LINGUIST List 6.1129

Sun Aug 20 1995

Calls: Field reports/Endangered lgs at LSA '96

Editor for this issue: T. Daniel Seely <dseelyemunix.emich.edu>


Directory

  1. Tony Woodbury, Call: Field reports/Endangered Lgs. at LSA '96

Message 1: Call: Field reports/Endangered Lgs. at LSA '96

Date: Sat, 19 Aug 1995 14:48:30 Call: Field reports/Endangered Lgs. at LSA '96
From: Tony Woodbury <acwmail.utexas.edu>
Subject: Call: Field reports/Endangered Lgs. at LSA '96

[This is a reposted message from the Linguistic Society of America (LSA)'s
Committee on Endangered Languages and their Preservation. Please note that
the deadline for submission is **SEPTEMBER 1, 1995**. --Tony Woodbury]


 Call for Abstracts
 FIELD REPORTS/ENDANGERED LANGUAGES
 LSA Annual Meeting, San Diego, January 4-7, 1996

At last year's LSA Meeting in New Orleans, the Committee on Endangered
Languages and their Preservation presented a two-part organized session
titled 'Field Reports/Endangered Languages.'

Beginning this year, 'Field Reports/Endangered Languages' is listed on the
LSA 'Abstract Submittal Form' as one of the 'primary area[s] of
linguistics' addressed by regular submissions to the LSA Annual Meeting in
San Diego. If enough abstracts designating this category are accepted,
then 'Field Reports/Endangered Languages' may be the title of one or more
regular sessions at the meeting.

Papers in this category are expected to report on the results of recent
field work, especially (but not necessarily) on languages that are
endangered, and to focus on any of the major themes in the work of field
linguists. These include: (a) The scientific importance of specific field
results, including new phenomena or facts; (b) The nature of language
endangerment and shift, such as the sociolinguistics of endangered
languages communities, the distribution and speaker strength of languages
or dialects in a given area, or attitudes toward language death; (c) The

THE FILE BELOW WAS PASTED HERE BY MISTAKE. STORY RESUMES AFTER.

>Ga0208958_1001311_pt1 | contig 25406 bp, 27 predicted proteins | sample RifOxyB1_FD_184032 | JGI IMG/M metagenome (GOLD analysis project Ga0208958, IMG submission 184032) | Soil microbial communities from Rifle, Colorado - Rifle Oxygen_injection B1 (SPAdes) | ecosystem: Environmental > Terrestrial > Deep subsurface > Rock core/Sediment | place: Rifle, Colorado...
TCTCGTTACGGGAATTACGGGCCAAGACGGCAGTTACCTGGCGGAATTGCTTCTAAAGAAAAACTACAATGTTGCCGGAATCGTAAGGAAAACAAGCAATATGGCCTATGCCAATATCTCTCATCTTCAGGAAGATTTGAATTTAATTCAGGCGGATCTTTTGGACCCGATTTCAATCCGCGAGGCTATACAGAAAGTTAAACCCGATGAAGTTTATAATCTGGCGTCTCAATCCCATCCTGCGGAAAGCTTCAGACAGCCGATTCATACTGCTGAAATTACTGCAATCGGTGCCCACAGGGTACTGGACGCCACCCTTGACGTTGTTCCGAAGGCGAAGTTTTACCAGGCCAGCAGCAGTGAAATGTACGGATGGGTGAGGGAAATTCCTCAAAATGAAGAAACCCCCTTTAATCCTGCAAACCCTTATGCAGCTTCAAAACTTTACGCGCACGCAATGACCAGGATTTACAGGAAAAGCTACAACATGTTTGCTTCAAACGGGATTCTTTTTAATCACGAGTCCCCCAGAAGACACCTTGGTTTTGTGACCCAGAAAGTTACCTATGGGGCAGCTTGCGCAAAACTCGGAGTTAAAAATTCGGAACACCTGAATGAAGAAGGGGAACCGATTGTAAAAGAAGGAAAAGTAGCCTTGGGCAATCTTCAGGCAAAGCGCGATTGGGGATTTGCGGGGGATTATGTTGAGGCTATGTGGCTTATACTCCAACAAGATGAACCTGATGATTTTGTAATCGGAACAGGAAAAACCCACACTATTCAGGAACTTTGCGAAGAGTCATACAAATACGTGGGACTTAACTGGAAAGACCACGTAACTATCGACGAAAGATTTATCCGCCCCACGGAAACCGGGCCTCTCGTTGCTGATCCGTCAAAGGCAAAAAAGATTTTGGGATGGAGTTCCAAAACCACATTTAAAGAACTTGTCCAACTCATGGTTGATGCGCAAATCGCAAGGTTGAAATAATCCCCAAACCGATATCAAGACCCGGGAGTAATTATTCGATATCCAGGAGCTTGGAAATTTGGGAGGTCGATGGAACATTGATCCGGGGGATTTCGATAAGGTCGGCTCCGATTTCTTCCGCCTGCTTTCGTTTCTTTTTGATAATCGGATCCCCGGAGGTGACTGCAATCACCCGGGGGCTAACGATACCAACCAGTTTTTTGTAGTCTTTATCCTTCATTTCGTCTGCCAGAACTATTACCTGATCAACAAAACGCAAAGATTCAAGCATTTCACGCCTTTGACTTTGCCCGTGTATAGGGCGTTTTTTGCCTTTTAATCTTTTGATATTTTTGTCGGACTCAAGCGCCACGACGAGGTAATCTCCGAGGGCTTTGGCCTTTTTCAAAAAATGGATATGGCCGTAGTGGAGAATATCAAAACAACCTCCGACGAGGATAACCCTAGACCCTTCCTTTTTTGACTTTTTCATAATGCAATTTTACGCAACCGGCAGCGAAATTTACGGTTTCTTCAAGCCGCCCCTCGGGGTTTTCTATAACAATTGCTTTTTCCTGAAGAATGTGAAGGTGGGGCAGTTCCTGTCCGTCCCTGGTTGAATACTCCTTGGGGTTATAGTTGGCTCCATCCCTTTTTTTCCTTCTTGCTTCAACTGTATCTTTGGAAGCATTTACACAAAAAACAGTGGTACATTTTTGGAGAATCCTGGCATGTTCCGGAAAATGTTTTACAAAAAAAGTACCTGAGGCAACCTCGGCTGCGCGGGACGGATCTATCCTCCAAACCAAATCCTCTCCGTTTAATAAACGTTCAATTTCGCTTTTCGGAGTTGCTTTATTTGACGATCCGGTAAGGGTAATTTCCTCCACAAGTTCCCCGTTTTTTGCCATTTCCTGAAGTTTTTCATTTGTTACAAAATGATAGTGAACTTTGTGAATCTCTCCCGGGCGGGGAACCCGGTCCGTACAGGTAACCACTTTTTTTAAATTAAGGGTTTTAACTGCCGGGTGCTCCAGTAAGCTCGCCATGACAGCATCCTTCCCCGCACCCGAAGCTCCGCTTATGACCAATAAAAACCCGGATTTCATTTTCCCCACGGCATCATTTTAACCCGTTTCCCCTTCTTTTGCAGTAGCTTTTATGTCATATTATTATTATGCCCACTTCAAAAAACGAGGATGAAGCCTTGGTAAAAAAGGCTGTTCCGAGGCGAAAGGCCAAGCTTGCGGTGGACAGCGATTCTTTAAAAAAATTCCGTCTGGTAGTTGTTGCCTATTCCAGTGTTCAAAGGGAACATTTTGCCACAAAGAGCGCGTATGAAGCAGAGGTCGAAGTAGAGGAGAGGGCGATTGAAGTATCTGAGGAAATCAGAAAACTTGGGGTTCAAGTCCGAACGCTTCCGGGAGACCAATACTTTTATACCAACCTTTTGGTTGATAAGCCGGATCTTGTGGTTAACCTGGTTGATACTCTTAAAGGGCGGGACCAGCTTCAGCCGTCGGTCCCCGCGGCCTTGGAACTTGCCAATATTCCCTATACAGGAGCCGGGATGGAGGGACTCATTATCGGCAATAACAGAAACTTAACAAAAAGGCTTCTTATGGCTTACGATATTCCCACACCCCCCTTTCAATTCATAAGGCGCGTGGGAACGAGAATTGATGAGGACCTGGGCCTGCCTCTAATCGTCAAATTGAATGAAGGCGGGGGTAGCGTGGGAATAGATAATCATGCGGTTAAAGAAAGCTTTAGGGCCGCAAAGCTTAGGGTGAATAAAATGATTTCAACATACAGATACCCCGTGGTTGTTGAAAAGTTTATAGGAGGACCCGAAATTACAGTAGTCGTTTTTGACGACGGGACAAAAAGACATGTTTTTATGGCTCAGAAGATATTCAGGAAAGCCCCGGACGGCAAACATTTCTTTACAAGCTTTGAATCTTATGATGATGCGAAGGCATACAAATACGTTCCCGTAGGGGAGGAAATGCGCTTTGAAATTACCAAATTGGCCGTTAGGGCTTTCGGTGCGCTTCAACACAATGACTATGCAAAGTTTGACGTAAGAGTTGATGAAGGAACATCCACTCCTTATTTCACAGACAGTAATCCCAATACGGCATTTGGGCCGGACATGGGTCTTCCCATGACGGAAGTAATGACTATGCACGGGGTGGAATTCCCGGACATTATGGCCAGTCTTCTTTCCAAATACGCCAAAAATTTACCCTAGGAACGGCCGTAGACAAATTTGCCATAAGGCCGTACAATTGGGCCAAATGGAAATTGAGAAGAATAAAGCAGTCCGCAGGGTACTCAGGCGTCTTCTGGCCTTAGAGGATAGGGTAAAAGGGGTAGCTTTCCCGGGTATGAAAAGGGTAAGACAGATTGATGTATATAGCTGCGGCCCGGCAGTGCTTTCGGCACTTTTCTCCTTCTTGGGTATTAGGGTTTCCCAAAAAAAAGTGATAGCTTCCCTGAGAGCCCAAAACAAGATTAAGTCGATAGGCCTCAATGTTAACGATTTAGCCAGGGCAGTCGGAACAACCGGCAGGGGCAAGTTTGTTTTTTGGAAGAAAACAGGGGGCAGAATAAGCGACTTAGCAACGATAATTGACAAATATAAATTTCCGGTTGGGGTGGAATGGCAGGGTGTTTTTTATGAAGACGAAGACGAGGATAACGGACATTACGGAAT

ways communities and linguists have responded to these conditions,
including language preservation or revitalization efforts; (d)
Methodological issues, such as dictionary making, natural text
representation, survey methods; and (e) Ethical issues.

Abstracts designating this category should indicate briefly the communities
and languages involved, the vitality of the language, the nature, goals,
and location of the field work, and major prior linguistic documentation
(if any).

Because the Society for the Study of the Indigenous Languages of the
Americas (SSILA) will meet jointly with the LSA in 1996, it is hoped that
Field Reports/Endangered languages session(s) this year will have a
complementary focus on languages of Africa, Eurasia, and Oceania, as well
as languages of predominantly non-Native communities in the Americas (e.g.,
sign languages, pidgins/creoles, and varieties of overseas languages).
Accordingly, those with reports on Native American languages are encouraged
to submit them to SSILA if at all possible.

The deadline for receipt of abstracts is *Sept. 1, 1995*. Please note that
 ^^^^^^^^^^^^^^
this date is a week and a half earlier than in previous years. Like all
submissions, these abstracts will be reviewed by the LSA Program Committee
in consultation with outside referees. Submission is open to any LSA
member. For further details see the _LSA Bulletin_, No. 146, December,
1994, pp. 61-66.

The Committee on Endangered Languages and their Preservation considers it
vitally important that this new category be supported by a strong
complement of abstract submissions from interested LSA members. This is
the only way for "Field Reports/Endangered Languages" to become an
established part of LSA programs in years to come. Please direct any
questions to Tony Woodbury (email: acwmail.utexas.edu; phone: (512)
471-1701 or (512) 472-5305.)

END OF MESSAGE
Mail to author|Respond to list|Read more issues|LINGUIST home page|Top of issue